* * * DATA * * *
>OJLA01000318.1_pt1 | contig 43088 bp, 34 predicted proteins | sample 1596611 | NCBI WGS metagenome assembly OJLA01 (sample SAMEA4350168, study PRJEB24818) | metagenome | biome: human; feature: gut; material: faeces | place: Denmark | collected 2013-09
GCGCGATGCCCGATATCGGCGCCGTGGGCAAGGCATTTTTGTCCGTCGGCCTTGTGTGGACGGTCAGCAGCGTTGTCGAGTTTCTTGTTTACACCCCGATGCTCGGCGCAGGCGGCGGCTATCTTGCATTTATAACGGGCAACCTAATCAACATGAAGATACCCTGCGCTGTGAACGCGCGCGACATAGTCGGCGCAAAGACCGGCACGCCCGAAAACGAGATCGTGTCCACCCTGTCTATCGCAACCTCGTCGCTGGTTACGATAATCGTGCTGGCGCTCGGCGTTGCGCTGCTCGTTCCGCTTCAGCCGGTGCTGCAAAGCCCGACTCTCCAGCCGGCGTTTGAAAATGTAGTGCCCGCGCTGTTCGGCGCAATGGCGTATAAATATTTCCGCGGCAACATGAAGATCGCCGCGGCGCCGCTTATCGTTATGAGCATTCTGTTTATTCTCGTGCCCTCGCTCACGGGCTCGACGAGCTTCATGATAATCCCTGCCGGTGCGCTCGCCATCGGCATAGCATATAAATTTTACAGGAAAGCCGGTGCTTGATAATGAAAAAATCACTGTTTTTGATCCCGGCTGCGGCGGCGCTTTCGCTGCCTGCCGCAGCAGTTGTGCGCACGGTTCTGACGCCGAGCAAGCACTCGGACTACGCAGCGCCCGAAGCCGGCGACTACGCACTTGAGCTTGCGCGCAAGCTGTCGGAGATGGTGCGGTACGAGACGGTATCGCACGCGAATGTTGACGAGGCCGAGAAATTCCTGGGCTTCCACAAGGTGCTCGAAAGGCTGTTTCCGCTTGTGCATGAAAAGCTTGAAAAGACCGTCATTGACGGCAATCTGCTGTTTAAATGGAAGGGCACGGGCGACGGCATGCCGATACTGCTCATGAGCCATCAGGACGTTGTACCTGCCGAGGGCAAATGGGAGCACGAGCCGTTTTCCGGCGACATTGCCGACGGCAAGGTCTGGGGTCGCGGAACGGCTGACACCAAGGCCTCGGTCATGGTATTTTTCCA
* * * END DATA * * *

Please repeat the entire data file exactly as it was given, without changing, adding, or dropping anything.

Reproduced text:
>OJLA01000318.1_pt1 | contig 43088 bp, 34 predicted proteins | sample 1596611 | NCBI WGS metagenome assembly OJLA01 (sample SAMEA4350168, study PRJEB24818) | metagenome | biome: human; feature: gut; material: faeces | place: Denmark | collected 2013-09
GCGCGATGCCCGATATCGGCGCCGTGGGCAAGGCATTTTTGTCCGTCGGCCTTGTGTGGACGGTCAGCAGCGTTGTCGAGTTTCTTGTTTACACCCCGATGCTCGGCGCAGGCGGCGGCTATCTTGCATTTATAACGGGCAACCTAATCAACATGAAGATACCCTGCGCTGTGAACGCGCGCGACATAGTCGGCGCAAAGACCGGCACGCCCGAAAACGAGATCGTGTCCACCCTGTCTATCGCAACCTCGTCGCTGGTTACGATAATCGTGCTGGCGCTCGGCGTTGCGCTGCTCGTTCCGCTTCAGCCGGTGCTGCAAAGCCCGACTCTCCAGCCGGCGTTTGAAAATGTAGTGCCCGCGCTGTTCGGCGCAATGGCGTATAAATATTTCCGCGGCAACATGAAGATCGCCGCGGCGCCGCTTATCGTTATGAGCATTCTGTTTATTCTCGTGCCCTCGCTCACGGGCTCGACGAGCTTCATGATAATCCCTGCCGGTGCGCTCGCCATCGGCATAGCATATAAATTTTACAGGAAAGCCGGTGCTTGATAATGAAAAAATCACTGTTTTTGATCCCGGCTGCGGCGGCGCTTTCGCTGCCTGCCGCAGCAGTTGTGCGCACGGTTCTGACGCCGAGCAAGCACTCGGACTACGCAGCGCCCGAAGCCGGCGACTACGCACTTGAGCTTGCGCGCAAGCTGTCGGAGATGGTGCGGTACGAGACGGTATCGCACGCGAATGTTGACGAGGCCGAGAAATTCCTGGGCTTCCACAAGGTGCTCGAAAGGCTGTTTCCGCTTGTGCATGAAAAGCTTGAAAAGACCGTCATTGACGGCAATCTGCTGTTTAAATGGAAGGGCACGGGCGACGGCATGCCGATACTGCTCATGAGCCATCAGGACGTTGTACCTGCCGAGGGCAAATGGGAGCACGAGCCGTTTTCCGGCGACATTGCCGACGGCAAGGTCTGGGGTCGCGGAACGGCTGACACCAAGGCCTCGGTCATGGTATTTTTCCA